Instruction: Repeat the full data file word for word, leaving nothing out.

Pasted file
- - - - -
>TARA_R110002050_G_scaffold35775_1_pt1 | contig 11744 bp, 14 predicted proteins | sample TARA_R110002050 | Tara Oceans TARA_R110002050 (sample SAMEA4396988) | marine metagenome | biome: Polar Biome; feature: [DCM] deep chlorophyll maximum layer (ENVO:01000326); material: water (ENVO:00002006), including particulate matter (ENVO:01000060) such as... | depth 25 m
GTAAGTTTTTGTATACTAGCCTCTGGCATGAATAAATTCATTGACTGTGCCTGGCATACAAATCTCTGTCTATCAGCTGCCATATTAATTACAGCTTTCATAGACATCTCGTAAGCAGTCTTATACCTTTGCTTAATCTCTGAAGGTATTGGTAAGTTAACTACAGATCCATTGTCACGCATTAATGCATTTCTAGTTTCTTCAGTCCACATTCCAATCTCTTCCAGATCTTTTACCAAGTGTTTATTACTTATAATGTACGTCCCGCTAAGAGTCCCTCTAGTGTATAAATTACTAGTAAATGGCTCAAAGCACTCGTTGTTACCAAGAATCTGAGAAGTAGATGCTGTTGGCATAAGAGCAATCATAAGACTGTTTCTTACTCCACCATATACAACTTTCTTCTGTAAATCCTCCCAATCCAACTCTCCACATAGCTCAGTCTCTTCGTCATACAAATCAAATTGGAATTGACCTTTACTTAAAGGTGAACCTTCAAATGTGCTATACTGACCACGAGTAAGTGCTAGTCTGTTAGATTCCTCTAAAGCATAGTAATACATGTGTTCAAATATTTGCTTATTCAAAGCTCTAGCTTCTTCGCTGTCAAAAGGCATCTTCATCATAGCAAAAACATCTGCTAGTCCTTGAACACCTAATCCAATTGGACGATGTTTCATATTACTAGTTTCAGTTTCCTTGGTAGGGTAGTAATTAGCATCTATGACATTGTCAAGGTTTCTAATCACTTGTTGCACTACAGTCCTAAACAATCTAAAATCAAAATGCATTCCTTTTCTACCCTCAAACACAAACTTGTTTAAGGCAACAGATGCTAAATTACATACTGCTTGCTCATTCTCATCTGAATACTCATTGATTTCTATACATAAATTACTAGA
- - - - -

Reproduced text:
>TARA_R110002050_G_scaffold35775_1_pt1 | contig 11744 bp, 14 predicted proteins | sample TARA_R110002050 | Tara Oceans TARA_R110002050 (sample SAMEA4396988) | marine metagenome | biome: Polar Biome; feature: [DCM] deep chlorophyll maximum layer (ENVO:01000326); material: water (ENVO:00002006), including particulate matter (ENVO:01000060) such as... | depth 25 m
GTAAGTTTTTGTATACTAGCCTCTGGCATGAATAAATTCATTGACTGTGCCTGGCATACAAATCTCTGTCTATCAGCTGCCATATTAATTACAGCTTTCATAGACATCTCGTAAGCAGTCTTATACCTTTGCTTAATCTCTGAAGGTATTGGTAAGTTAACTACAGATCCATTGTCACGCATTAATGCATTTCTAGTTTCTTCAGTCCACATTCCAATCTCTTCCAGATCTTTTACCAAGTGTTTATTACTTATAATGTACGTCCCGCTAAGAGTCCCTCTAGTGTATAAATTACTAGTAAATGGCTCAAAGCACTCGTTGTTACCAAGAATCTGAGAAGTAGATGCTGTTGGCATAAGAGCAATCATAAGACTGTTTCTTACTCCACCATATACAACTTTCTTCTGTAAATCCTCCCAATCCAACTCTCCACATAGCTCAGTCTCTTCGTCATACAAATCAAATTGGAATTGACCTTTACTTAAAGGTGAACCTTCAAATGTGCTATACTGACCACGAGTAAGTGCTAGTCTGTTAGATTCCTCTAAAGCATAGTAATACATGTGTTCAAATATTTGCTTATTCAAAGCTCTAGCTTCTTCGCTGTCAAAAGGCATCTTCATCATAGCAAAAACATCTGCTAGTCCTTGAACACCTAATCCAATTGGACGATGTTTCATATTACTAGTTTCAGTTTCCTTGGTAGGGTAGTAATTAGCATCTATGACATTGTCAAGGTTTCTAATCACTTGTTGCACTACAGTCCTAAACAATCTAAAATCAAAATGCATTCCTTTTCTACCCTCAAACACAAACTTGTTTAAGGCAACAGATGCTAAATTACATACTGCTTGCTCATTCTCATCTGAATACTCATTGATTTCTATACATAAATTACTAGA